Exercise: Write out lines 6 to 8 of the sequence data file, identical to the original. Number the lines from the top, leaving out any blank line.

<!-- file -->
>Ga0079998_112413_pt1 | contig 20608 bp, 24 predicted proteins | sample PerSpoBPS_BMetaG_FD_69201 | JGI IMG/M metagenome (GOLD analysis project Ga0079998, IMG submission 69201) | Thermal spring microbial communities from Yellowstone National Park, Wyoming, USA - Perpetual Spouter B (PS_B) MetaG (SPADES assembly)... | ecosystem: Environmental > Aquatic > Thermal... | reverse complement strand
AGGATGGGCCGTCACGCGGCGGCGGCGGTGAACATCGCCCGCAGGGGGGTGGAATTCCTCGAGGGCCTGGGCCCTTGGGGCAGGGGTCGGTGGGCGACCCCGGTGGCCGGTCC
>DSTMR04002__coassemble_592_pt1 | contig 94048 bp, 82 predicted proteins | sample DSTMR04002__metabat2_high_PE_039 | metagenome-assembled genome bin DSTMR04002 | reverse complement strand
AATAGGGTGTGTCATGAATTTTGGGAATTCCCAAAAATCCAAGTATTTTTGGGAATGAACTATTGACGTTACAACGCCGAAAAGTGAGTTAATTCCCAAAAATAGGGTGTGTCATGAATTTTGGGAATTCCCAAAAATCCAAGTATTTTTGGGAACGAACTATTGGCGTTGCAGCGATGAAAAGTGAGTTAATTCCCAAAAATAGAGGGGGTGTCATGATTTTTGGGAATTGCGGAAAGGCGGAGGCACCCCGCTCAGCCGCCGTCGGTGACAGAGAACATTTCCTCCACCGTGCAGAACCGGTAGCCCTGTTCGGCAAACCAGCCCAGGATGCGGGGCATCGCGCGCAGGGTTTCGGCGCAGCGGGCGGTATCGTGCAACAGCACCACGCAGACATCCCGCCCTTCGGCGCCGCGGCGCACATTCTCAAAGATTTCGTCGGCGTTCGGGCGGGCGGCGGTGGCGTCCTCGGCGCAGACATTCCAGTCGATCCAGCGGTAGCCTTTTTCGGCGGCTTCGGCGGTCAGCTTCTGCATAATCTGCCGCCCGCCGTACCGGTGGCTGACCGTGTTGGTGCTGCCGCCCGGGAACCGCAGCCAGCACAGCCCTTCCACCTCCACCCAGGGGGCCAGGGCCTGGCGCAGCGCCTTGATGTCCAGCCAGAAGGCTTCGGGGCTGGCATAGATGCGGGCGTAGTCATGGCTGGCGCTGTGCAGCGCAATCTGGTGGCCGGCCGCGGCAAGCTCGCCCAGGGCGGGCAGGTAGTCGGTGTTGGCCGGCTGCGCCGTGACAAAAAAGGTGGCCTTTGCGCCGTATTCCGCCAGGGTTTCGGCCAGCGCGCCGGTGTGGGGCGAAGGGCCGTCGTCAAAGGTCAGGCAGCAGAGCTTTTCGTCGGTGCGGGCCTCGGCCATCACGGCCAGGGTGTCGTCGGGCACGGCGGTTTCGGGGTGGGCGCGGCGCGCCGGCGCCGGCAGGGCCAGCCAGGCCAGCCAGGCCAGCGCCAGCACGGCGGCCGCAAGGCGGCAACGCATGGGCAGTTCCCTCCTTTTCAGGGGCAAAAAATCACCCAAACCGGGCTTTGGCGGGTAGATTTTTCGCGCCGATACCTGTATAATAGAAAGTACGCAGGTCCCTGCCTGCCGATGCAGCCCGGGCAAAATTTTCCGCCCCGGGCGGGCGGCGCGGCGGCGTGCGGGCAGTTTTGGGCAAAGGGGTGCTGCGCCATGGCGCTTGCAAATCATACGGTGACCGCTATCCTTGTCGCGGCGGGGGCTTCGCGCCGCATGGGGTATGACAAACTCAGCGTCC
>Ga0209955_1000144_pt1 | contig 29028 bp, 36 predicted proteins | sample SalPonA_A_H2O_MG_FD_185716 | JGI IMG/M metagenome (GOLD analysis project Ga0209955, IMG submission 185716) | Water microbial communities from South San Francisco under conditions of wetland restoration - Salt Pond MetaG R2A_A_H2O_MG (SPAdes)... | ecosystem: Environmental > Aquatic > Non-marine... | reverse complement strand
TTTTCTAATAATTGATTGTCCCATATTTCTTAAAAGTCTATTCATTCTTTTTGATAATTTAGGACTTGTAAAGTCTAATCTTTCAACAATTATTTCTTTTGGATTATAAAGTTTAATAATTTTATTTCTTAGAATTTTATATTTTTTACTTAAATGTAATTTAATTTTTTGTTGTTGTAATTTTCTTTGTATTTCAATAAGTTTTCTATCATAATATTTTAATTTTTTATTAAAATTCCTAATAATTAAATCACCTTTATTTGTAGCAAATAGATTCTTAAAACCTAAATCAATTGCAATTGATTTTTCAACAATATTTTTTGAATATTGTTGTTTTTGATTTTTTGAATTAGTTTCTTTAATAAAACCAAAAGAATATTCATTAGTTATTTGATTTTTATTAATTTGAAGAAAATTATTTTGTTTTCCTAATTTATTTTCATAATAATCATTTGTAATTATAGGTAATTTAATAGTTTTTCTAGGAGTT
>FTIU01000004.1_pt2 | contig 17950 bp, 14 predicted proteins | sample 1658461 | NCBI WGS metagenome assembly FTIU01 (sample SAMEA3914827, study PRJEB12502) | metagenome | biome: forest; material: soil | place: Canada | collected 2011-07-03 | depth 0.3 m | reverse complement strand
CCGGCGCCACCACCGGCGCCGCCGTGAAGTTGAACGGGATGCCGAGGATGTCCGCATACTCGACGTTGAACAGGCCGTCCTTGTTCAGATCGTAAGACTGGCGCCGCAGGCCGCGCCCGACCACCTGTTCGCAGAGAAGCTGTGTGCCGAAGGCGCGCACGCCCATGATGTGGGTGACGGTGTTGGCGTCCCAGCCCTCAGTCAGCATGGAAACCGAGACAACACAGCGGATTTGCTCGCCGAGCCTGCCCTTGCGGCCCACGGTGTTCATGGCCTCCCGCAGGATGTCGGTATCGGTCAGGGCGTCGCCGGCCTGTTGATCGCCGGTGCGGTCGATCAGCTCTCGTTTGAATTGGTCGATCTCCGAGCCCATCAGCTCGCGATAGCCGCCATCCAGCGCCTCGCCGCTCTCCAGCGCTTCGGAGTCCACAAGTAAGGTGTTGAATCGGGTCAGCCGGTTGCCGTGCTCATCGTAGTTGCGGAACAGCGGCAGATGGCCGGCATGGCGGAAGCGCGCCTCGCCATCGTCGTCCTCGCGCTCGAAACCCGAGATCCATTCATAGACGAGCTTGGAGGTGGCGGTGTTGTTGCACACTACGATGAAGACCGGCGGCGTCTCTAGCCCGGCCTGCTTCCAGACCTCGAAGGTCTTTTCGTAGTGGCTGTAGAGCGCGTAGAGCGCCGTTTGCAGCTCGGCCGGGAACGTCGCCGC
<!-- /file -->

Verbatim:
TTTTCTAATAATTGATTGTCCCATATTTCTTAAAAGTCTATTCATTCTTTTTGATAATTTAGGACTTGTAAAGTCTAATCTTTCAACAATTATTTCTTTTGGATTATAAAGTTTAATAATTTTATTTCTTAGAATTTTATATTTTTTACTTAAATGTAATTTAATTTTTTGTTGTTGTAATTTTCTTTGTATTTCAATAAGTTTTCTATCATAATATTTTAATTTTTTATTAAAATTCCTAATAATTAAATCACCTTTATTTGTAGCAAATAGATTCTTAAAACCTAAATCAATTGCAATTGATTTTTCAACAATATTTTTTGAATATTGTTGTTTTTGATTTTTTGAATTAGTTTCTTTAATAAAACCAAAAGAATATTCATTAGTTATTTGATTTTTATTAATTTGAAGAAAATTATTTTGTTTTCCTAATTTATTTTCATAATAATCATTTGTAATTATAGGTAATTTAATAGTTTTTCTAGGAGTT
>FTIU01000004.1_pt2 | contig 17950 bp, 14 predicted proteins | sample 1658461 | NCBI WGS metagenome assembly FTIU01 (sample SAMEA3914827, study PRJEB12502) | metagenome | biome: forest; material: soil | place: Canada | collected 2011-07-03 | depth 0.3 m | reverse complement strand
CCGGCGCCACCACCGGCGCCGCCGTGAAGTTGAACGGGATGCCGAGGATGTCCGCATACTCGACGTTGAACAGGCCGTCCTTGTTCAGATCGTAAGACTGGCGCCGCAGGCCGCGCCCGACCACCTGTTCGCAGAGAAGCTGTGTGCCGAAGGCGCGCACGCCCATGATGTGGGTGACGGTGTTGGCGTCCCAGCCCTCAGTCAGCATGGAAACCGAGACAACACAGCGGATTTGCTCGCCGAGCCTGCCCTTGCGGCCCACGGTGTTCATGGCCTCCCGCAGGATGTCGGTATCGGTCAGGGCGTCGCCGGCCTGTTGATCGCCGGTGCGGTCGATCAGCTCTCGTTTGAATTGGTCGATCTCCGAGCCCATCAGCTCGCGATAGCCGCCATCCAGCGCCTCGCCGCTCTCCAGCGCTTCGGAGTCCACAAGTAAGGTGTTGAATCGGGTCAGCCGGTTGCCGTGCTCATCGTAGTTGCGGAACAGCGGCAGATGGCCGGCATGGCGGAAGCGCGCCTCGCCATCGTCGTCCTCGCGCTCGAAACCCGAGATCCATTCATAGACGAGCTTGGAGGTGGCGGTGTTGTTGCACACTACGATGAAGACCGGCGGCGTCTCTAGCCCGGCCTGCTTCCAGACCTCGAAGGTCTTTTCGTAGTGGCTGTAGAGCGCGTAGAGCGCCGTTTGCAGCTCGGCCGGGAACGTCGCCGC